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  • August 8, 2016

New Maryland Case Allows Court to Distribute Assets of Charitable Corporation

A new decision reported by the Court of Special Appeals of Maryland has given a broad definition to what is a “charitable corporation” and also an expansive reading to the power of a court to transfer the assets of a charitable corporation that is not functioning. The case is Sydnor v. Hathaway decided on July 27, 2016.  The dispute was between the Union Baptist Church in Baltimore and a charitable corporation that it created, known as the Union Baptist Development Corporation.  The Development Corporation had been formed by the Church in 1981 to hold title to property that the Church…

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  • August 1, 2016

Dissociative Amnesia Does Not Toll the Statute of Limitations

Note to reader: This blog does not name any of the parties in the lawsuit, even though the reported opinion does. During a hospitalization in January, 2014 at an inpatient trauma disorders unit for depression and suicidal ideation, R.A. remembered the sexual abuse she suffered at the hands of her father during her childhood, which was between 29 to 47 years earlier. This, in turn, triggered a similar reaction in R.A.’s two sisters, both of whom also allege that they were sexually abused as children by their father. In February, 2014, the three sisters reported the alleged sexual abuse to…

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  • July 13, 2016

Maryland Court of Appeals Creates a New Cause of Action Against Adults Who Allow Underage Drinking

The Court of Appeals has broken new ground in Maryland law, holding that parents or other adults who "knowingly and willfully" host an underage drinking party can be held civilly liable for death or injury caused by an intoxicated attendee.  The case is Kirakos v. Phillips, decided on July 5, 2016.  The ruling is the first time the Court has recognized the potential liability of party hosts for alcohol-related harm caused by their guests under the legal drinking age of 21. The unanimous Court based the landmark decision on Maryland Code CR §10-117(b), the criminal statute that makes it illegal…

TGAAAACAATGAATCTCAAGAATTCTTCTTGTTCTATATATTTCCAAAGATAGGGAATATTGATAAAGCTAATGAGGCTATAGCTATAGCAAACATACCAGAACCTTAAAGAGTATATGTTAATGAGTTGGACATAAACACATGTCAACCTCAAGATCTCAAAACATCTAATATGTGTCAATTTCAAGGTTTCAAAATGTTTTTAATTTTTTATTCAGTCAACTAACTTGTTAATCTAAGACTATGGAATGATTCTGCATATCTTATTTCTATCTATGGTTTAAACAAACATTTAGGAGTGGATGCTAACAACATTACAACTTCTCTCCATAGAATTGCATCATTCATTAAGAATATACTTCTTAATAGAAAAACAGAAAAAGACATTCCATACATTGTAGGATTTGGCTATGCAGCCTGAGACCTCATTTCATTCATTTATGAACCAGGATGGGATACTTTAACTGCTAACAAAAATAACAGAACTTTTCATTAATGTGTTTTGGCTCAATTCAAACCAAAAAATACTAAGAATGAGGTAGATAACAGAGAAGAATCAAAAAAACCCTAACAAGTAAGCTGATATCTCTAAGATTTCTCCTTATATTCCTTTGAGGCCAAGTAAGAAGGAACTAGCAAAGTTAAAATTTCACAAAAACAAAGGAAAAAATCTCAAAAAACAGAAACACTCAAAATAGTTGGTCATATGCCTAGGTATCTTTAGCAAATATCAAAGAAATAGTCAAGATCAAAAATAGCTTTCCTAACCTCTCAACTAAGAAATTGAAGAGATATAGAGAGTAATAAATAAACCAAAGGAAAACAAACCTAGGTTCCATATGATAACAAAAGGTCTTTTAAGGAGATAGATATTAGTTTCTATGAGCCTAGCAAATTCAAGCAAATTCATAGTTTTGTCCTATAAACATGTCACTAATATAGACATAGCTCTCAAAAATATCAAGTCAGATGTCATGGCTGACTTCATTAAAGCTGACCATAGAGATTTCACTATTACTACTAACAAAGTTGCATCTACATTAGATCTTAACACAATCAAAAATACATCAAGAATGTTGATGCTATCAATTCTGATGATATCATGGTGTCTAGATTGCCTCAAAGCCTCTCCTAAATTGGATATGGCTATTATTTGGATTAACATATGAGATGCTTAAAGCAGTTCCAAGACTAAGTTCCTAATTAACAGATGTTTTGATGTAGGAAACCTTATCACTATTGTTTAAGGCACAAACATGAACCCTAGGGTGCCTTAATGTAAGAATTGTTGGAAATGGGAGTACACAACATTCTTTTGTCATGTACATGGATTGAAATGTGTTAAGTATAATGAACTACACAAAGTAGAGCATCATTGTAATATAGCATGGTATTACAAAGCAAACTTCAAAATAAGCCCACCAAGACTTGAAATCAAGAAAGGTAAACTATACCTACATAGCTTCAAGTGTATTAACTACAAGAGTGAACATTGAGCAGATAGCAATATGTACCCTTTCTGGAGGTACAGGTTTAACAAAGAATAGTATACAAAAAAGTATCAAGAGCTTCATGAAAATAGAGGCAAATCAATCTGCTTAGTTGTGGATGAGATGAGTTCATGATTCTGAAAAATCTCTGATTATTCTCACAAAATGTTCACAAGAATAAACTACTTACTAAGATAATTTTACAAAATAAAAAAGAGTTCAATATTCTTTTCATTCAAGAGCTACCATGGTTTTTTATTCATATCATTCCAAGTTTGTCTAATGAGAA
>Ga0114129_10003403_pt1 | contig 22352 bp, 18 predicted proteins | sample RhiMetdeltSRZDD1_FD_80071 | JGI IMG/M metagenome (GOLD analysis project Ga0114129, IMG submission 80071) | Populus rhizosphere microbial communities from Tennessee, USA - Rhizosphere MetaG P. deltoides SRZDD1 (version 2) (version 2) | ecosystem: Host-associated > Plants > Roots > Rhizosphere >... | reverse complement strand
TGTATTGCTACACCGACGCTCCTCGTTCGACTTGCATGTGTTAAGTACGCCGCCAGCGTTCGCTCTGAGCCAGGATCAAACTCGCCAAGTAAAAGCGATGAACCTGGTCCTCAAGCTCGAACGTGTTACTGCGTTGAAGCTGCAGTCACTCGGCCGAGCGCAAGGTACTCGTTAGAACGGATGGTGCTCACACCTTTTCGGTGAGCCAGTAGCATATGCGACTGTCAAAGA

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  • June 29, 2016

Location, Location, Location: The More Complicated Side of Premises Liability Law

It is well established in Maryland premises liability matters that “the duty of care an owner or occupier of land owes a visitor varies, depending on whether the entrant is an invitee, licensee, or trespasser.”  Deboy v. City of Crisfield, 167 Md. App. 548, 555 (2006).  “The highest duty is that owed to an invitee; it is the duty to ‘use reasonable and ordinary care to keep [the] premises safe for the invitee and to protect [the invitee] from injury caused by an unreasonable risk which the invitee, by exercising ordinary care for [the invitee’s] own safety will not discover.’” …

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  • June 1, 2016

Admissibility of Disiplinary Action Against Medical Experts in Maryland

Many attorneys tend to gravitate toward experts they have used in the past, which should not surprise anyone.  If you have a positive experience with an expert, then you will likely look to use the same expert again in the future when the need arises.  If you have been injured and hire an attorney to represent you, then he or she will decide with you whether the case would benefit from an expert.  This could be a liability expert, a medical expert, or both. If you have a medical expert who was not a treating physician, it is usually to…

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  • May 5, 2016

Robert Ferguson Honored as a “Leader in Law”